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Days of Fire

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Album Review

One of the tunes on Meatjack's Days of Fire is titled "Sea of Tranquillity," which is the sort of title one would expect to find on a new age disc. But this 2003 release is far from new age; Meatjack's focus is alternative metal and the Baltimore-based trio can be brutally ferocious at times. Obviously in love with the hammer-to-the-skull approach, Meatjack isn't afraid to pummel the listener with screaming, tortured vocals and an abundance of noisy, jagged, abrasive dissonance. But Days of Fire, for all its harshness and ferocity, is far from one-dimensional. Like Neurosis — a frequent comparison — Meatjack knows how to break things up and take headbangers on an alt-metal rollercoaster ride. There are plenty of interesting twists and turns on this CD; one minute Meatjack is violently bringing down the hammer — and a few minutes later, it's showing some mercy and providing melodic passages that tend to be dark and eerie. When the Baltimore residents decide to be harsh, they find different ways to do it. Sometimes Meatjack thrives on the sort of high-speed aggression one expects from death metal, metalcore, and grindcore; other times, the band slows things down to a doom metal-like crawl — and all of these tempo changes do their part to keep things unpredictable. If this CD has an ideal listener, it would be the sort of broad-minded headbanger who holds death metal, metalcore, doom metal, sludge, and stoner rock in equally high regard — someone who realizes that Grief, Slayer, Hatebreed, Orange Goblin, Fu Manchu, and Godflesh all have their place. Meatjack isn't the only alt-metal band that thrives on both intricacy and brutality, but on Days of Fire the band does it more skillfully and coherently than most of the competition.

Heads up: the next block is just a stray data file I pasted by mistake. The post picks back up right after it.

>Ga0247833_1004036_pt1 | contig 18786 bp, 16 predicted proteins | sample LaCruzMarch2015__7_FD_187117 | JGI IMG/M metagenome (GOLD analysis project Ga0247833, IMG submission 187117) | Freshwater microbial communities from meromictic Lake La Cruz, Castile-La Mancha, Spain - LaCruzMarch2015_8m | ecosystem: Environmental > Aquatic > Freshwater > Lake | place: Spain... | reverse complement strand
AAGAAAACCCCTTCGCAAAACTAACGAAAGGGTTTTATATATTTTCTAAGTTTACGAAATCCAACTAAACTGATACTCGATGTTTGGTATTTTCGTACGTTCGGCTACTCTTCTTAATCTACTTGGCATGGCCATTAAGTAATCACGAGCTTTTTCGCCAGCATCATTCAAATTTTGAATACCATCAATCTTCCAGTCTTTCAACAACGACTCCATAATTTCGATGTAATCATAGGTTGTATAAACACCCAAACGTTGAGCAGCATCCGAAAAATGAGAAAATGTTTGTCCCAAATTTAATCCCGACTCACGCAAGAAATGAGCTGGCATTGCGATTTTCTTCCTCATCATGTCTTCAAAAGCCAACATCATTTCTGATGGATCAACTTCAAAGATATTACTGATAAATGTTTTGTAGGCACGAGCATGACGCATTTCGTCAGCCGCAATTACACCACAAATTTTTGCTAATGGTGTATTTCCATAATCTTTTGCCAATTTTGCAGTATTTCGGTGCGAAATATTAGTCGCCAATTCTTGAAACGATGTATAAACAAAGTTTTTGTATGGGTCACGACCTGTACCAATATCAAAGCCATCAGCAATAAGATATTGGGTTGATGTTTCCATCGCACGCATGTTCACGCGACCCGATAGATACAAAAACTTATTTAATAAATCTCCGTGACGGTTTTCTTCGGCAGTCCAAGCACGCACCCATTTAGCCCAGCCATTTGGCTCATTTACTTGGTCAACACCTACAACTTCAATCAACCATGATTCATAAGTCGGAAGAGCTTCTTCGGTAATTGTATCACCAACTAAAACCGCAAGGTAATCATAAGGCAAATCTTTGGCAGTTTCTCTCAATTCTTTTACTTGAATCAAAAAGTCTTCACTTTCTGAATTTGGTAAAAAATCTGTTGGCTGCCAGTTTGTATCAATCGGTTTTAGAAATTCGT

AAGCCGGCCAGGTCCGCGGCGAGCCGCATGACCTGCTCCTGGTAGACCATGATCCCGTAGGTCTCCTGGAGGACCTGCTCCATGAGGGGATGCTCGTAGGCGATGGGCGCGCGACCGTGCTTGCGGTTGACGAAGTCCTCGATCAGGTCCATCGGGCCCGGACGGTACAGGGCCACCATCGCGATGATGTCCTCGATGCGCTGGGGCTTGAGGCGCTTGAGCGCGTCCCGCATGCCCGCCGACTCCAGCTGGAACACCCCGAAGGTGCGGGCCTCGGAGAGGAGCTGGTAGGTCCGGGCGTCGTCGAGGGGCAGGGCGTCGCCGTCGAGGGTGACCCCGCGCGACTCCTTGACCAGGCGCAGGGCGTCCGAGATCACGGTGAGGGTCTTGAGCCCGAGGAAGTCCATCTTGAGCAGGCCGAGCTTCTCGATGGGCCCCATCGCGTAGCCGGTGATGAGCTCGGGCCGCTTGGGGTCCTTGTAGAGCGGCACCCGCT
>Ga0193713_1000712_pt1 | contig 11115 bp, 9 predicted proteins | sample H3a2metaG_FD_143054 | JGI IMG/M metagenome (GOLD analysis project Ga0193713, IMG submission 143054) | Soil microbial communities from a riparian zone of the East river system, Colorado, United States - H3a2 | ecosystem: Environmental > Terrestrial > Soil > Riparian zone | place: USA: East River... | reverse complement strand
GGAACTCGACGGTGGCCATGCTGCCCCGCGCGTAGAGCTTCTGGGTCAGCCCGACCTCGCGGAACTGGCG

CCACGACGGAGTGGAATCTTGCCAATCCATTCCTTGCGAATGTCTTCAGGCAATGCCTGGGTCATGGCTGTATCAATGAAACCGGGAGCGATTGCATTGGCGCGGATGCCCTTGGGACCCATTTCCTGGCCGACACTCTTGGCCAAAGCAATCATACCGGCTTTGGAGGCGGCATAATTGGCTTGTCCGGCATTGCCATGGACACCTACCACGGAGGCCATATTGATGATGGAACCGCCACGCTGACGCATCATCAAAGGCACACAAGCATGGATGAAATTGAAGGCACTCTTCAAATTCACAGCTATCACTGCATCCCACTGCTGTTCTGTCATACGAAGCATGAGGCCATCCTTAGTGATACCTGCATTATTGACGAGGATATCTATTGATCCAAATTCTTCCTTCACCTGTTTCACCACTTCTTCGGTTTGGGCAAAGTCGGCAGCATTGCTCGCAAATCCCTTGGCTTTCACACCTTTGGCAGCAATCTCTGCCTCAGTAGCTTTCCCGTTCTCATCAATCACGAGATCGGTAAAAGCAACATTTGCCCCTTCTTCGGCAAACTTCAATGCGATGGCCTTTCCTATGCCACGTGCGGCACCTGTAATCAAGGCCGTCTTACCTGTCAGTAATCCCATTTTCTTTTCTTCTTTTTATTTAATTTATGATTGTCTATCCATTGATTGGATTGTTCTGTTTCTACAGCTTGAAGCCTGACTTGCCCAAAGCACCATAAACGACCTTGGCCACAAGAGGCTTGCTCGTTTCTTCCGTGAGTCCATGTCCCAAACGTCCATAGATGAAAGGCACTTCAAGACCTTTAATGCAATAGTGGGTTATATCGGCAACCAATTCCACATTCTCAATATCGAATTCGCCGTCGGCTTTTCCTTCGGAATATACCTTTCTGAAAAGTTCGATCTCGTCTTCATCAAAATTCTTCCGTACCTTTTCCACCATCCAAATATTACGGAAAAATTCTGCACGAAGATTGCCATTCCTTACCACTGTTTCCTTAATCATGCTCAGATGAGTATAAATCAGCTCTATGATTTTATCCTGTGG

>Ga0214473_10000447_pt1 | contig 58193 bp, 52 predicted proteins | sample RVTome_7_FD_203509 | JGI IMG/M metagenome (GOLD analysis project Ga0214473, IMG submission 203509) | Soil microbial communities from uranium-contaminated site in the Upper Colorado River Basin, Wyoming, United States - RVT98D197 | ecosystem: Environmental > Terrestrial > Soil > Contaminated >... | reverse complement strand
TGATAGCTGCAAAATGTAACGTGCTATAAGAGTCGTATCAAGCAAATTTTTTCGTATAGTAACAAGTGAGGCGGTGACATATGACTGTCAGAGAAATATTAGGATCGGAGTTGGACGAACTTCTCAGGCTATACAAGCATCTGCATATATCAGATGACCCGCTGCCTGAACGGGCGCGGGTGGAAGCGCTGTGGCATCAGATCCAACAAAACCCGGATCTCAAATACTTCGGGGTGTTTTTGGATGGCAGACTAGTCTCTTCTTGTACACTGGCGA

Biography

Formed: 1993 in Baltimore, MD

Genre: Metal

Years Active: '90s, '00s

Often compared to Neurosis, Meatjack is an alternative metal trio that has been around the Baltimore, MD, rock scene since the early '90s. Meatjack can be brutal, ferocious, noisy, and dissonant. They aren't afraid to pound listeners with sensory assault, but they also have a sense of melody and offer melodic passages that tend to be dark and eerie. Meatjack has obviously absorbed a variety of heavy music, and comes across as a band that appreciates everyone from Slayer, Metallica, Saint Vitus, and...
Full Bio
Days of Fire, Meatjack
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